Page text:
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Wednesday, September 23, 2020

Water ATMs: Now put a coin, and get a litre of clean water in Mohali

This plug-and-play model that can be customised according to space and need is revenue-generating and in public service.

Written by Jaskiran Kapoor | Chandigarh | Updated: July 28, 2015 2:04:50 am
Ramandeep Singh, Water ATMs, Synergy Solar Inc, Water ATMs Tricity, Punjab government, WHO, Chandigarh news A water ATM in Sector 65-A, Mohali, on Monday. (Source: Express photo by Jasbir Malhi)

Ever since Ramandeep Singh, director of Synergy Solar Inc, built and operated one-of-its kind water vending machine in Phase 9 Mohali a year back, people, including workers, passers-by and labourers, have been queuing up everyday to get a cool clean litre of water. Slip in one rupee coin, place your bottle and pure chilled drinking water flows right out. With water woes gripping the Tricity, Singh’s ‘water ATMs’ might just be the solution to ensure clean drinking water at a nominal cost.

Soon, Mohali will witness five more water ATMs, confirms Singh. According to him, the Mohali Municipal Commissioner has given his company the green signal to build, operate and strategically place five water vending machines at public places comprising Mohali’s Rose Garden, Silvi Park, Bougainvillea Garden, near Fortis Hospital and in Phase 7. Singh, who has also forwarded the proposal for Chandigarh, has applied for patent for his creation.

“In Chandigarh, the proposal is for water ATMs at Rock Garden, Sukhna Lake and Rose Garden,” he says.

A coin-operated water vending machine with in-built RD water purifier and chiller, powered by solar, wind and AC/grid, his is a model that uses the supply of raw water by the government. Running on commercial water and electricity meter, the machine is housed in a hut-shape structure and has three windows — one for security guard, one for the bottle and one for the coin.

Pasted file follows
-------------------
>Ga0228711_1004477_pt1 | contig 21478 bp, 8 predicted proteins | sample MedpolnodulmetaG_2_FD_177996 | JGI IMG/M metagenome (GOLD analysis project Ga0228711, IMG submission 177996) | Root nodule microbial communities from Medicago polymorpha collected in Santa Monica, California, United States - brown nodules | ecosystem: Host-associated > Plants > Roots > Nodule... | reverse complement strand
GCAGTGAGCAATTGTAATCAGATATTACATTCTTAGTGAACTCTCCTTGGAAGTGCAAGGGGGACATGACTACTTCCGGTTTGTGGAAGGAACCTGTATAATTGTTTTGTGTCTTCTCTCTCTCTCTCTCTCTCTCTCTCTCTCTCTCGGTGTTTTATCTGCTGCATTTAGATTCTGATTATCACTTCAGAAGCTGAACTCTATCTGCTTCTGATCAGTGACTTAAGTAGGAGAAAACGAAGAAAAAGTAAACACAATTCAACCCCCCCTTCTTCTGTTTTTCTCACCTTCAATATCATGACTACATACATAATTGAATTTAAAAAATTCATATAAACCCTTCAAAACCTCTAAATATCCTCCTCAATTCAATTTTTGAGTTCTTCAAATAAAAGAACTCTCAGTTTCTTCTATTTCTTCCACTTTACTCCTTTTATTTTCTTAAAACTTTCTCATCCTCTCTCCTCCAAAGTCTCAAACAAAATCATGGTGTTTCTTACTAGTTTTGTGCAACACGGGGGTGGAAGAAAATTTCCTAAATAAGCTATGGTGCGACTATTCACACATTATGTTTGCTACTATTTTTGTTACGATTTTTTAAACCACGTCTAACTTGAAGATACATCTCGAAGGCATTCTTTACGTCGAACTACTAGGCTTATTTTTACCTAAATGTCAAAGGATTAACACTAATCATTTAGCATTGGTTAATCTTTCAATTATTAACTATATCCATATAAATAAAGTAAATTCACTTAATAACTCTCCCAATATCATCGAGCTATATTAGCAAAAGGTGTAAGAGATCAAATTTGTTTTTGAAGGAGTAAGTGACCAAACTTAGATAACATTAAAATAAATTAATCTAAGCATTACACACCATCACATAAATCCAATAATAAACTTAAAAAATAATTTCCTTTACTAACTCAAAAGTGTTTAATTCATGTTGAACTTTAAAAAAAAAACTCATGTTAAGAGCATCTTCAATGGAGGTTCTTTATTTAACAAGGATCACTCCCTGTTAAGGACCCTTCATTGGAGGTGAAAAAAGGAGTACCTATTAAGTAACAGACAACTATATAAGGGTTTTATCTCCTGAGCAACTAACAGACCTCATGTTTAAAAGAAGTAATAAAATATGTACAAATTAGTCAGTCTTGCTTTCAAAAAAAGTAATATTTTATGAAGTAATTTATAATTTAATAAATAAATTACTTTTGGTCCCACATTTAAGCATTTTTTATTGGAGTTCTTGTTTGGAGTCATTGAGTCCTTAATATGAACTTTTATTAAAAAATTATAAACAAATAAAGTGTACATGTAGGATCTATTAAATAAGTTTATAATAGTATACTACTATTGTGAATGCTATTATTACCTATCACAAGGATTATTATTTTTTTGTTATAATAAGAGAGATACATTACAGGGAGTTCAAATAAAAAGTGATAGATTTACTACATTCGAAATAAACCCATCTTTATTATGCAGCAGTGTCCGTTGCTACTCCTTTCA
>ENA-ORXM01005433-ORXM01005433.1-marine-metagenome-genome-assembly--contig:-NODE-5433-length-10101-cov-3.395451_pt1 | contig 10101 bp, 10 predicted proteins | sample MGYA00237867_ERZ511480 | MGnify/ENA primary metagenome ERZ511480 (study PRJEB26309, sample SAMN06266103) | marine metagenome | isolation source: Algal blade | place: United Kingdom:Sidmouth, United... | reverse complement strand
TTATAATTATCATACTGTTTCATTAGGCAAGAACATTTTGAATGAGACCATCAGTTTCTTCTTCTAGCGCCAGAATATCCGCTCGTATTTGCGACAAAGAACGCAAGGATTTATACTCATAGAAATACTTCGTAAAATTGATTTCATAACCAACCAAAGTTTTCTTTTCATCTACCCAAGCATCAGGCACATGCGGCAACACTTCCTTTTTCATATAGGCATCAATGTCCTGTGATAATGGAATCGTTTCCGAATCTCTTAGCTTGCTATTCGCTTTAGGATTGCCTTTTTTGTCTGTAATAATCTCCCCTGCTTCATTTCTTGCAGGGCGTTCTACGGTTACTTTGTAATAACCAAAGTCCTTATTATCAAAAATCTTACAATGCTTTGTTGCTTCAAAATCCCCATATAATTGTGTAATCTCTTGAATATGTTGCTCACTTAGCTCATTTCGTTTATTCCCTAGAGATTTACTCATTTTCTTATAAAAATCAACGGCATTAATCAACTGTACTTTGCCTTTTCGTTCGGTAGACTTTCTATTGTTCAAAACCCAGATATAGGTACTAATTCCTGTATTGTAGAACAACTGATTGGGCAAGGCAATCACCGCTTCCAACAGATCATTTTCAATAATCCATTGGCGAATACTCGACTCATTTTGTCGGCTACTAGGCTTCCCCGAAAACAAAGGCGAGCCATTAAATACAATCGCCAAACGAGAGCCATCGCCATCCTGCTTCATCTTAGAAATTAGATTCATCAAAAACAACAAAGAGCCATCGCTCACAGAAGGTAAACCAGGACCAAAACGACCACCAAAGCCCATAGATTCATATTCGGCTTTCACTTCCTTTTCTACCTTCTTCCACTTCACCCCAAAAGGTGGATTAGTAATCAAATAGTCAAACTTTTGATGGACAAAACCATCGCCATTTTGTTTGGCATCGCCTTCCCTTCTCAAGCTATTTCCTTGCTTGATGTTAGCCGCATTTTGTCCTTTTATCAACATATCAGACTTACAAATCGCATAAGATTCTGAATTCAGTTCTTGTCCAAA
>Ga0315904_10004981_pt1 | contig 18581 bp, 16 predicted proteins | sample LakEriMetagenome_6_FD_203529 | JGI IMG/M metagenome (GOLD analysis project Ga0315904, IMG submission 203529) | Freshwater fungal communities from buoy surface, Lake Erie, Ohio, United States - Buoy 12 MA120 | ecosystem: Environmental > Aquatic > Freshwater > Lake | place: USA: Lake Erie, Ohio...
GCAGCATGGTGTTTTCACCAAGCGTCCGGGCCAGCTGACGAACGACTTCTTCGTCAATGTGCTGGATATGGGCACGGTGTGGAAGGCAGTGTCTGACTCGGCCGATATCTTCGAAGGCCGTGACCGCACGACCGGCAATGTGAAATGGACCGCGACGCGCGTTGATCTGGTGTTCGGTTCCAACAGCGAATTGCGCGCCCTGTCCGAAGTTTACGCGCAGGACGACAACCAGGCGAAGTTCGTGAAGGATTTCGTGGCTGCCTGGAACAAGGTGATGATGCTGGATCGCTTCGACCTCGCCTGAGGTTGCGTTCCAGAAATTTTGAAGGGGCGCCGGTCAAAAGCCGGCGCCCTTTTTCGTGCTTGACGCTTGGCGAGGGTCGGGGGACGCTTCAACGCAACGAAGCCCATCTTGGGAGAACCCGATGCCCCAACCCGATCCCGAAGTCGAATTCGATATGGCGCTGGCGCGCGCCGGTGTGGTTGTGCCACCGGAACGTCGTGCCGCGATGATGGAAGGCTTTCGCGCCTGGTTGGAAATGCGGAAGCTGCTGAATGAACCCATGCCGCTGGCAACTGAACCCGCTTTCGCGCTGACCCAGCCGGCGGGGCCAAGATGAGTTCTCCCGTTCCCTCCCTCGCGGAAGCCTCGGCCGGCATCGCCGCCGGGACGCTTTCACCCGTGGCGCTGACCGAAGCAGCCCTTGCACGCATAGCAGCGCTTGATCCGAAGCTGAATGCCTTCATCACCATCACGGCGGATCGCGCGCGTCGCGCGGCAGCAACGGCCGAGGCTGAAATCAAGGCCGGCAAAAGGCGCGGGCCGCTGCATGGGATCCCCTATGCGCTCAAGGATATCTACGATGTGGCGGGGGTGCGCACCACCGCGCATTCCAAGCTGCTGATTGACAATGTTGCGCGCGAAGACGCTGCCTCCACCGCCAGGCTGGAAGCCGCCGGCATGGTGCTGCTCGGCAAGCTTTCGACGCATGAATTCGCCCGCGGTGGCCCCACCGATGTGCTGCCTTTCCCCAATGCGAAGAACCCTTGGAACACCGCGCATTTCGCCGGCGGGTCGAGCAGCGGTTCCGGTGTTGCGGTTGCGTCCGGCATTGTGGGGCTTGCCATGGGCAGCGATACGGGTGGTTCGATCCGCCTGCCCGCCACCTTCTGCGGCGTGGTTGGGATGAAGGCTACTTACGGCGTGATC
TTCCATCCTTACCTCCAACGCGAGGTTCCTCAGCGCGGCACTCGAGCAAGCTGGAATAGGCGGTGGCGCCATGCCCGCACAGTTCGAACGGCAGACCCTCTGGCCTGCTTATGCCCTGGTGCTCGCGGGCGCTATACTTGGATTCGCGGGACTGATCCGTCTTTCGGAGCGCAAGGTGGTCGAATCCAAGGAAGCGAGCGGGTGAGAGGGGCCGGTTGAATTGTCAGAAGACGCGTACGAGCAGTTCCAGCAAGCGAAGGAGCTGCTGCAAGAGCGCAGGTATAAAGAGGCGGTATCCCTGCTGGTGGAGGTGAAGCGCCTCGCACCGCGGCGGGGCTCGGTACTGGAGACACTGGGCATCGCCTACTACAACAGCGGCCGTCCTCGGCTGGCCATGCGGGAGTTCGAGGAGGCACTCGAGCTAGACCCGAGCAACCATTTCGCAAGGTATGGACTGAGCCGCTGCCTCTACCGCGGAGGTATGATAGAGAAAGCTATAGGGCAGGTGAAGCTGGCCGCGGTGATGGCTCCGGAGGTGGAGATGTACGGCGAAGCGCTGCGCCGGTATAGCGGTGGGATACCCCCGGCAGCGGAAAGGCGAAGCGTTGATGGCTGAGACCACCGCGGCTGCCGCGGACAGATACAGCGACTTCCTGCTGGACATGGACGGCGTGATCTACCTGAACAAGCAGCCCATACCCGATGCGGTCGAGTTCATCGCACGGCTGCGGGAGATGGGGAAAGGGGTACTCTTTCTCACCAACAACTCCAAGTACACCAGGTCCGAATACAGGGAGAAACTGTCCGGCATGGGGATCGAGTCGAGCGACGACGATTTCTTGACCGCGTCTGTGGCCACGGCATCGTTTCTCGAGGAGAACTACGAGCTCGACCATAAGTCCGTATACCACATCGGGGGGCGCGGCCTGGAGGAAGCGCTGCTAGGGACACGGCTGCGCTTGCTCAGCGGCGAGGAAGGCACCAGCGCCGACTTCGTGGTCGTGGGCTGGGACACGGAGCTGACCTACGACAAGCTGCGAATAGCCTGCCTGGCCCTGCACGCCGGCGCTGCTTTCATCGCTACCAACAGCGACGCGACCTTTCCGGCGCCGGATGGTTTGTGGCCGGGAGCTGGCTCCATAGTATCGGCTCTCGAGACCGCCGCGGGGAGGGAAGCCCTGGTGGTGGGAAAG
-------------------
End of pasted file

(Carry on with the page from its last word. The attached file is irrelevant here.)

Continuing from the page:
To keep a close check, there are CCTV cameras and guard on duty, who also exchanges rupee notes for coins and even gets the bottles washed, cleaned and disinfected. In Mohali, the ATMs will operate at a nominal cost of either a rupee or two, and bottles and water jars will be washed at the same cost.

This plug-and-play model that can be customised according to space and need, says Singh, is revenue-generating and in public service. “The Punjab government charges five paisa per litre, elsewhere it’s 10, and another 20 or 25 paisa goes into filtration process. A rupee for a litre manages to recover all costs,” says Singh. While in India water is considered a right and charging for it is a huge debate, Singh feels in order to value it and use it properly, one needs to attach a price, even if it’s a rupee. “We had set our first fully automatic machine of 30,000 litres at a village in Hoshiarpur for free. Although it’s being operated peacefully, people use water for bathing, washing and other domestic purposes. It’s not meant for that; it’s for drinking alone. Hence, we decided to put a charge on thee upcoming machines,” he says.

While Singh has applied with the Indian Railways too to place machines at stations, his water ATMs will be seen across bus stops in Delhi as okayed by the Delhi Jal Board.

“According to WHO, the groundwater in Punjab is contaminated. People are getting sick because of unclean drinking water. My own workers were taking sick leave and I found out the reason was mostly contaminated water. Hence the idea of working on a plant that provides a solution to all this,” says Singh, whose waste water is directed to gardens.

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